There’s more. If you want to create new relationships and a sense of belonging quickly, start with the singing class or group. Those in a singing group connected to others in the group most quickly, followed by those in the creative writing group and, lastly, those in the craft group. Still, they all lead to a greater sense of belonging and new relationships.

So, if you’re feeling lonely, sad, or just a little empty sitting at home after your children have flown the coop, join a singing, writing, or crafting class. You’ll have a great time, meet new friends, and fill the nest with new and interesting activities and friends.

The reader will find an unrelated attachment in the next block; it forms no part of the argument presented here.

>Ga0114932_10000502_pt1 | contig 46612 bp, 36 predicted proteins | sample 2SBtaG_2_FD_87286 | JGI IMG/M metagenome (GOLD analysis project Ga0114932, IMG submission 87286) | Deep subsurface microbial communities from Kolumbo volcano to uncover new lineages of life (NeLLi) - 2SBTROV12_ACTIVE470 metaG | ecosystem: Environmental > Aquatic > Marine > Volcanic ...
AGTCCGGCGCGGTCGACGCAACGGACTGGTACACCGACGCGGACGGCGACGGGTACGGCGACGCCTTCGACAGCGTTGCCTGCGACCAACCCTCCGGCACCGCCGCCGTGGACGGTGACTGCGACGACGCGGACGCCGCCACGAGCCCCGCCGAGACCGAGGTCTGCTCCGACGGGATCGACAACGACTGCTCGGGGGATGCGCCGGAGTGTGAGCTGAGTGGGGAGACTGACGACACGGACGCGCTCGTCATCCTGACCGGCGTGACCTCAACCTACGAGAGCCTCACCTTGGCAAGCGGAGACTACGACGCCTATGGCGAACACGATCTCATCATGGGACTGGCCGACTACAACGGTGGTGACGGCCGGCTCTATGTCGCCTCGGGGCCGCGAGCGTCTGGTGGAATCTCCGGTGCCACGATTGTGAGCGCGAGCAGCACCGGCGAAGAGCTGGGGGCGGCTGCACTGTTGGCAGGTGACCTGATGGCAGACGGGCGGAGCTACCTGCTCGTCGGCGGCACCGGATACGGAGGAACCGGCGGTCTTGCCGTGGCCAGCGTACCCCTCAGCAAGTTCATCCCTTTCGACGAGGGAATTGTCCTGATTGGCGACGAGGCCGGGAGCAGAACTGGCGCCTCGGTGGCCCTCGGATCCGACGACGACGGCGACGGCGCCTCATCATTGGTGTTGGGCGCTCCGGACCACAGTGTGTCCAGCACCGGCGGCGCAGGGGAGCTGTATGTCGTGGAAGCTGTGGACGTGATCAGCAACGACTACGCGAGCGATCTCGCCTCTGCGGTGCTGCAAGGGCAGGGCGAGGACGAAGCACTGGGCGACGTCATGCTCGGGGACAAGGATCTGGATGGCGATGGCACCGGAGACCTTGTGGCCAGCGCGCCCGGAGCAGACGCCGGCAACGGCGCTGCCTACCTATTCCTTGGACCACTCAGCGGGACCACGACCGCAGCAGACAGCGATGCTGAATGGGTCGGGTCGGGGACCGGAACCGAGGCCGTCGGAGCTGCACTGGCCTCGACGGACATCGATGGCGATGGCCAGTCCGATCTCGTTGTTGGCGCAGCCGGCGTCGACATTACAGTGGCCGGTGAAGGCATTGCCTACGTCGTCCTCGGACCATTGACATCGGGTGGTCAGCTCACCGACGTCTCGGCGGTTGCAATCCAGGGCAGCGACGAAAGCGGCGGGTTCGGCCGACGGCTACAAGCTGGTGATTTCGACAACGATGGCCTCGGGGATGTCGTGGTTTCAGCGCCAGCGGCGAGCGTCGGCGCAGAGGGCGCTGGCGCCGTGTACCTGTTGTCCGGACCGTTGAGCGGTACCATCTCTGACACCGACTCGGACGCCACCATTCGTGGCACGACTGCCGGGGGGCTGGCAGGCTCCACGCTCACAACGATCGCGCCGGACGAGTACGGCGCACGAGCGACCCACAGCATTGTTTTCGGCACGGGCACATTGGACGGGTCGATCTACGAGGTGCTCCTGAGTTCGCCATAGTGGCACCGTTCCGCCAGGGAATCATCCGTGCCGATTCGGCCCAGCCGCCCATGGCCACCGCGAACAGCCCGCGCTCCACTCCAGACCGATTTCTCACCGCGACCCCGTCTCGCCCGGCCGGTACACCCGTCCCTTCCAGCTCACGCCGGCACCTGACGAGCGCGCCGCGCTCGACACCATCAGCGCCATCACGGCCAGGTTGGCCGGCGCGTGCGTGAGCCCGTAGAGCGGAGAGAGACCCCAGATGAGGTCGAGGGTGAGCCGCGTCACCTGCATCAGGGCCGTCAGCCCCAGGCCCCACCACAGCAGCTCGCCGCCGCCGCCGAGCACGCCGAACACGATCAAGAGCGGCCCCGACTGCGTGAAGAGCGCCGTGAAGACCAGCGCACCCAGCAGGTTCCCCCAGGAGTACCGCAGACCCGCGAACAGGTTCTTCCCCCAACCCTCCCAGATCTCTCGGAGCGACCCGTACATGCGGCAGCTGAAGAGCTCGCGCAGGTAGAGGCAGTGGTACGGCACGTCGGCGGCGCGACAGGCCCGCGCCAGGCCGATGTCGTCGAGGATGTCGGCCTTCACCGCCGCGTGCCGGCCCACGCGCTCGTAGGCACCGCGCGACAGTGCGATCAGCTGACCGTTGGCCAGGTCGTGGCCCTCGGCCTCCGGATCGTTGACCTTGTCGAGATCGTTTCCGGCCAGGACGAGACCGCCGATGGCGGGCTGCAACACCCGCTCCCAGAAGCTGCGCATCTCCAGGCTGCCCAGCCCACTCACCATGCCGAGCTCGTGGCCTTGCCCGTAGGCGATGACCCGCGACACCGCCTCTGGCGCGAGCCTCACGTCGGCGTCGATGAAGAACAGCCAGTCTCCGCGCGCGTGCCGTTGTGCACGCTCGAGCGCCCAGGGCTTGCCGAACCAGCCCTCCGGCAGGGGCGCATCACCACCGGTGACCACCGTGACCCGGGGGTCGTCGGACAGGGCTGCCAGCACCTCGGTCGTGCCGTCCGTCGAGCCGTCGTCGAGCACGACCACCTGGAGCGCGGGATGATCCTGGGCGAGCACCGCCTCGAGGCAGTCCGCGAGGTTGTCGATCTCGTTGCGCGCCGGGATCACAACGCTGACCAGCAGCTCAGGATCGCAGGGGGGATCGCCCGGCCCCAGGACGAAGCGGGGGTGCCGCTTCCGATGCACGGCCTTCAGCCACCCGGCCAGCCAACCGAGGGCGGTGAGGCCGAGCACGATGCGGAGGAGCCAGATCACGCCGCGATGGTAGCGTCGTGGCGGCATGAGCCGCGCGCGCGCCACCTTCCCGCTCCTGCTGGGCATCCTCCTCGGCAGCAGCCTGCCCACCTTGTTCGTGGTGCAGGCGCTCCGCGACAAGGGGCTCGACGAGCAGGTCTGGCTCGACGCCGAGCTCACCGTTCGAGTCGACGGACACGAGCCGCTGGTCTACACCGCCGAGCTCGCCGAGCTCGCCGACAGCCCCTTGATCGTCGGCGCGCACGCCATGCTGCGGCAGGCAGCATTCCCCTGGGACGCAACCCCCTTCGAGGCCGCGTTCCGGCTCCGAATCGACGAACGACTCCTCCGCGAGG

What Did I Just Do?

My daughters were upstairs…arguing…loudly. I hate arguing. And I hate loud. Still, I waited in hopes they would resolve their disagreement without my intervention.  But they continued to argue and yell. The longer they yelled, the more my irritation grew. After what seemed like an eternity (probably only 1-2 minutes in reality), I stomped to the bottom of the stairs and yelled, “Stop the yelling. We don’t yell in this house!” As soon as I heard the words leave my mouth, I shook my head. Did I just yell at my children to stop yelling? That’s just wrong on so many levels.

  • Yelling didn’t model the behavior I wanted them to see. What else can I say about this? Yelling is bad modeling…unless you want children that yell to get their point across.